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Rapid changes in the climate for carbon-heavy investments

Rapid changes in the climate for carbon-heavy investments

The Paris agreement has quickened the move to a greener economy

More often than not it takes a big shock to persuade people to come up with collective solutions to acute global challenges. The difficulty with climate change is that it is literally and metaphorically a slow burn affair in which the threat builds incrementally. Such an insidious accumulation of risk is profoundly worrying.

Yet in the past week institutional investors from around the world have triumphantly demonstrated that something can be done even without the galvanising impetus of a shock. ExxonMobil, the world’s biggest listed oil and gas group, has bowed to investor demands for increased disclosure on climate risks to its business.

This followed a 62 per cent vote against the board at May’s annual meeting on a shareholder proposal calling for a yearly assessment of the long term portfolio impact of climate change policies.

This week the company declared that it intended to spell out how it would be affected by the 2015 Paris agreement, in which nearly 200 countries committed themselves to hold the increase in the global average temperature to well below two degrees Celsius above pre-industrial levels. It also promised to explain its positioning for a lower carbon future.

Since ExxonMobil fought tooth and nail against similar proposals in earlier years, its climbdown was quite something. Separately, 225 global institutional investors controlling assets worth $26.3tn last week launched an initiative to put pressure on 100 of the world’s more carbon intensive companies to step up their actions on climate change.

Climate Action 100+, as it is known, is the biggest shareholder action plan ever launched. The aim, says Anne Simpson, investment director for sustainability at Calpers, the closely involved Californian government employees’ pension fund, is to “put the power of money on the biggest corporate greenhouse gas emitters and hold their boards to account”.

To meet the Paris commitments they will have to cut emissions by 80 per cent. The background is growing interest in sustainable investing and the environmental, social and governance agenda. Institutional investors increasingly regard these so-called ESG issues as part of long term risk management and of their fiduciary duty to beneficiaries.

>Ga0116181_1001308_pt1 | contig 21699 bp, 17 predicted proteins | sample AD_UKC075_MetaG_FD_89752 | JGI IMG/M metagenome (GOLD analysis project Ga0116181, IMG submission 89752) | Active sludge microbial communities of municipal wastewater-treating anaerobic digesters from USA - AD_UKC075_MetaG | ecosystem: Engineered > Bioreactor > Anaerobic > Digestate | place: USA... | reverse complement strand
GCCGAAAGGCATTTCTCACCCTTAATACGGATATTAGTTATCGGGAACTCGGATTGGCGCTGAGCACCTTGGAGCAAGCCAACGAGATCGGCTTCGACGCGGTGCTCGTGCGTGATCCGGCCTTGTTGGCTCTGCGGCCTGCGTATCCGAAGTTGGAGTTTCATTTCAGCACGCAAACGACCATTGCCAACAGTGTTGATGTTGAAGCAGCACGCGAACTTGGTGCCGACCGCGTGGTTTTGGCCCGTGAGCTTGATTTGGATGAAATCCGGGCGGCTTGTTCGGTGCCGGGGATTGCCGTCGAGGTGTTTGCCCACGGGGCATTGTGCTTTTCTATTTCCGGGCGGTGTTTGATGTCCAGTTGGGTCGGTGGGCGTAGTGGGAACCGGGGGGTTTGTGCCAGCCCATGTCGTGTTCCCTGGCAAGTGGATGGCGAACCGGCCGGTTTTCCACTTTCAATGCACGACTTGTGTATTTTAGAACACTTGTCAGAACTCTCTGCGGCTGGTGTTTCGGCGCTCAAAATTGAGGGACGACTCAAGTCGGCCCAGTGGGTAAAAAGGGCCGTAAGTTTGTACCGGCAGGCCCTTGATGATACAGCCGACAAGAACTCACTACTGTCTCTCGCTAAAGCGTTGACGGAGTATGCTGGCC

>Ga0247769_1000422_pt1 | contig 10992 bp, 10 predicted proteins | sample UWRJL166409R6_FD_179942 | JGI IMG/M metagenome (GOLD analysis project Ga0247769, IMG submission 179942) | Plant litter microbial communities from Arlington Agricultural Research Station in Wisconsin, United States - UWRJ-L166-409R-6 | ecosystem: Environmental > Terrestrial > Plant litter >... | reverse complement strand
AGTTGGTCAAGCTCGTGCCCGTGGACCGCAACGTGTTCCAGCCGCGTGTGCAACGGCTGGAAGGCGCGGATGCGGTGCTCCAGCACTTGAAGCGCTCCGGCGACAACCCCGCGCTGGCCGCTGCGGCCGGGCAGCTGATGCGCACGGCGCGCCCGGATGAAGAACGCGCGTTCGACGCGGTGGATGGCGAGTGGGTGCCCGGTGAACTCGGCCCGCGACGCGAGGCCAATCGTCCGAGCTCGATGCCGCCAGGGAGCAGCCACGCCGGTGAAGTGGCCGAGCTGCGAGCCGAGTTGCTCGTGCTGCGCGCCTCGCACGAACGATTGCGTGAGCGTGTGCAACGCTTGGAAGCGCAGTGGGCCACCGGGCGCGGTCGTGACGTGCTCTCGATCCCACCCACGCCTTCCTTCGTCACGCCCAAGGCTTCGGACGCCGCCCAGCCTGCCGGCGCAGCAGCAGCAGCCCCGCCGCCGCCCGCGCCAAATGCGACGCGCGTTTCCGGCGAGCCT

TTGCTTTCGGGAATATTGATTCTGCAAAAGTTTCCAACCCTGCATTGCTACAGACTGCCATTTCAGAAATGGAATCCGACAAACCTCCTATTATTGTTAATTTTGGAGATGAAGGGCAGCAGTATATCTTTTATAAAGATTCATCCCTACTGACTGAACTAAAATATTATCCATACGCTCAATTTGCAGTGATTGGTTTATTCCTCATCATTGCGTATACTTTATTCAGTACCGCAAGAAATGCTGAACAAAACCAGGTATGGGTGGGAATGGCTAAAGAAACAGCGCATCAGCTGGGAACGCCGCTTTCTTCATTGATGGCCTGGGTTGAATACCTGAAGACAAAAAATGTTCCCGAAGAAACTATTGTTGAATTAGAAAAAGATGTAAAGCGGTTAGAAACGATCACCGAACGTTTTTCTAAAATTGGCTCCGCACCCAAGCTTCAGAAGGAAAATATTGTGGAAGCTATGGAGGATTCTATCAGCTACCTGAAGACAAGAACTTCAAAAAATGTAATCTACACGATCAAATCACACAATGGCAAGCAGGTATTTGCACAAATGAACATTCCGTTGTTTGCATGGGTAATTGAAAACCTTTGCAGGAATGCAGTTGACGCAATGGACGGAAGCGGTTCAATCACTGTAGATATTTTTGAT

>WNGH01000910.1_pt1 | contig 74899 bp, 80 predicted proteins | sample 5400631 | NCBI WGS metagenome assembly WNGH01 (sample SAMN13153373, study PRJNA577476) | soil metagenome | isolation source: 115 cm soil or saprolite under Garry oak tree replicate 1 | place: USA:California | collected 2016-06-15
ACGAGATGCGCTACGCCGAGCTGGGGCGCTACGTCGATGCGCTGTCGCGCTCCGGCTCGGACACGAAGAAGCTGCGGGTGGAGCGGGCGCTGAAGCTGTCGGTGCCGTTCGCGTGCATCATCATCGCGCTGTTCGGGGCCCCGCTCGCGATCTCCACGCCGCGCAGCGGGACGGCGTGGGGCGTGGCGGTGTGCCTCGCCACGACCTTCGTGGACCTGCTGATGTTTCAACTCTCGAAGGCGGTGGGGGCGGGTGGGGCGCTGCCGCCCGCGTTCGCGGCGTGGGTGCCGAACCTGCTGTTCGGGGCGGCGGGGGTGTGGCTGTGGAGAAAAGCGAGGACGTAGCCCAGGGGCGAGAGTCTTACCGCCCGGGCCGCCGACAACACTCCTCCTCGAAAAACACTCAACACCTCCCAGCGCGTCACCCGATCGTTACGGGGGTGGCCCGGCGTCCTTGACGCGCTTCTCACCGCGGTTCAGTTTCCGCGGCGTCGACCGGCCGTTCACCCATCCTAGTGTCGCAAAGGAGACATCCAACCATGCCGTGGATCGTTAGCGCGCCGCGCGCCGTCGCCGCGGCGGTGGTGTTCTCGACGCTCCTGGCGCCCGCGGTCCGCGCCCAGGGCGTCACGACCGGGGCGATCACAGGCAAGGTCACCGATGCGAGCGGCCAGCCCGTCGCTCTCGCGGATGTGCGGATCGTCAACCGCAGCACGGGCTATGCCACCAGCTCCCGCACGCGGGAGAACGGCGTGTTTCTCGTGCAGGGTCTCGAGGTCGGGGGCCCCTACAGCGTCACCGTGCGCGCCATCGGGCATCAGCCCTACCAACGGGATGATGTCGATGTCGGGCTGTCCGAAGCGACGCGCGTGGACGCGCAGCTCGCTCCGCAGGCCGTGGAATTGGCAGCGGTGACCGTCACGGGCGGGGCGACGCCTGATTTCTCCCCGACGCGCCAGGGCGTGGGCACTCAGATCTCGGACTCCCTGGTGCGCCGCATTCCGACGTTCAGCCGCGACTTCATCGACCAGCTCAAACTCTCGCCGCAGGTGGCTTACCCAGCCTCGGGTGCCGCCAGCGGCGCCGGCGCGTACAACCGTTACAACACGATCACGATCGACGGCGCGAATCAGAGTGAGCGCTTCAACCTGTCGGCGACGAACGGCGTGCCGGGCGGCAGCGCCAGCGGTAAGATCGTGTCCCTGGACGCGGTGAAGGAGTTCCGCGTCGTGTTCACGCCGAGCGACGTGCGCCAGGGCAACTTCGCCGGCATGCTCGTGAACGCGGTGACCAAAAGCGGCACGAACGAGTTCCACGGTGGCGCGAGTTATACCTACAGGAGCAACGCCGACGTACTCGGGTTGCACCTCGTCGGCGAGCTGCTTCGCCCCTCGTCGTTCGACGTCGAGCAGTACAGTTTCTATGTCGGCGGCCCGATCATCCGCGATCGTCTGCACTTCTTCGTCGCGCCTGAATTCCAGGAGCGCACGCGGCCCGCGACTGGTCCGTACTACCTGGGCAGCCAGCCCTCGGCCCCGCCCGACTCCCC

Many now recognise that climate change poses financial risks to companies, investors and to the financial system as a whole, while the transition to a low carbon world will throw up big investment opportunities.

Many of the large institutions, meanwhile, are mapping out their carbon footprint across every company in the portfolio as they move towards lower carbon investing. Why have institutional investors become so active now, especially those such as BlackRock and Vanguard that had supported the ExxonMobil board over previous climate change resolutions?

On many big governance issues, such as curbing excessive boardroom pay, constraining over-dominant chief executives or policing conflicts of interest, the institutions are serial underperformers.

Part of the answer is that transparent voting puts pressure on fund managers.

The likes of BlackRock point out that they have engaged with ExxonMobil for years and that their patience simply ran out. Their competitors suspect that they were feeling exposed and worried about losing current clients when ESG issues have become mainstream investor concerns. It is impossible to overestimate the importance of the Paris agreement in this.

The two degree temperature target highlighted how the transition to a low-carbon economy would affect corporate cash flows and earnings. It will also create “stranded assets” whose value is impaired because they are rendered obsolete.

Oil, gas and coal could become unburnable without expensive carbon capture technology. An understanding of these risks has been enhanced by Mark Carney, the Bank of England governor, who has dubbed climate change “the tragedy of the horizon”.

That is, the catastrophic impacts of climate change will be felt beyond the traditional horizons of most actors, imposing a cost on future generations that the current generation has no direct incentive to fix. As chairman of the Basel-based Financial Stability Board, he also set up a task force to give investors information to identify companies most at risk and best prepared. The business models of countless companies are not properly positioned for a low-carbon economy.

For want of better information, much capital is being misallocated. And markets are underpricing climate risk, according to Sacha Sadan, director of corporate governance at Legal & General Investment Management. He likens the position to just before the financial crisis of 2008-9, when complex mortgage-backed securities were overvalued and little understood.

“It’s only when it hits you between the eyes that realistic valuations take effect,” he says. Clearly the co-ordinated response to climate change has not been helped by President Donald Trump’s decision to withdraw the US from the Paris agreement.

Yet with the big investment institutions ready, in Ms Simpson’s words, “to breathe down the necks of the worst emitters, while offering the carrot of access to capital for better performers”, something momentous is going on.

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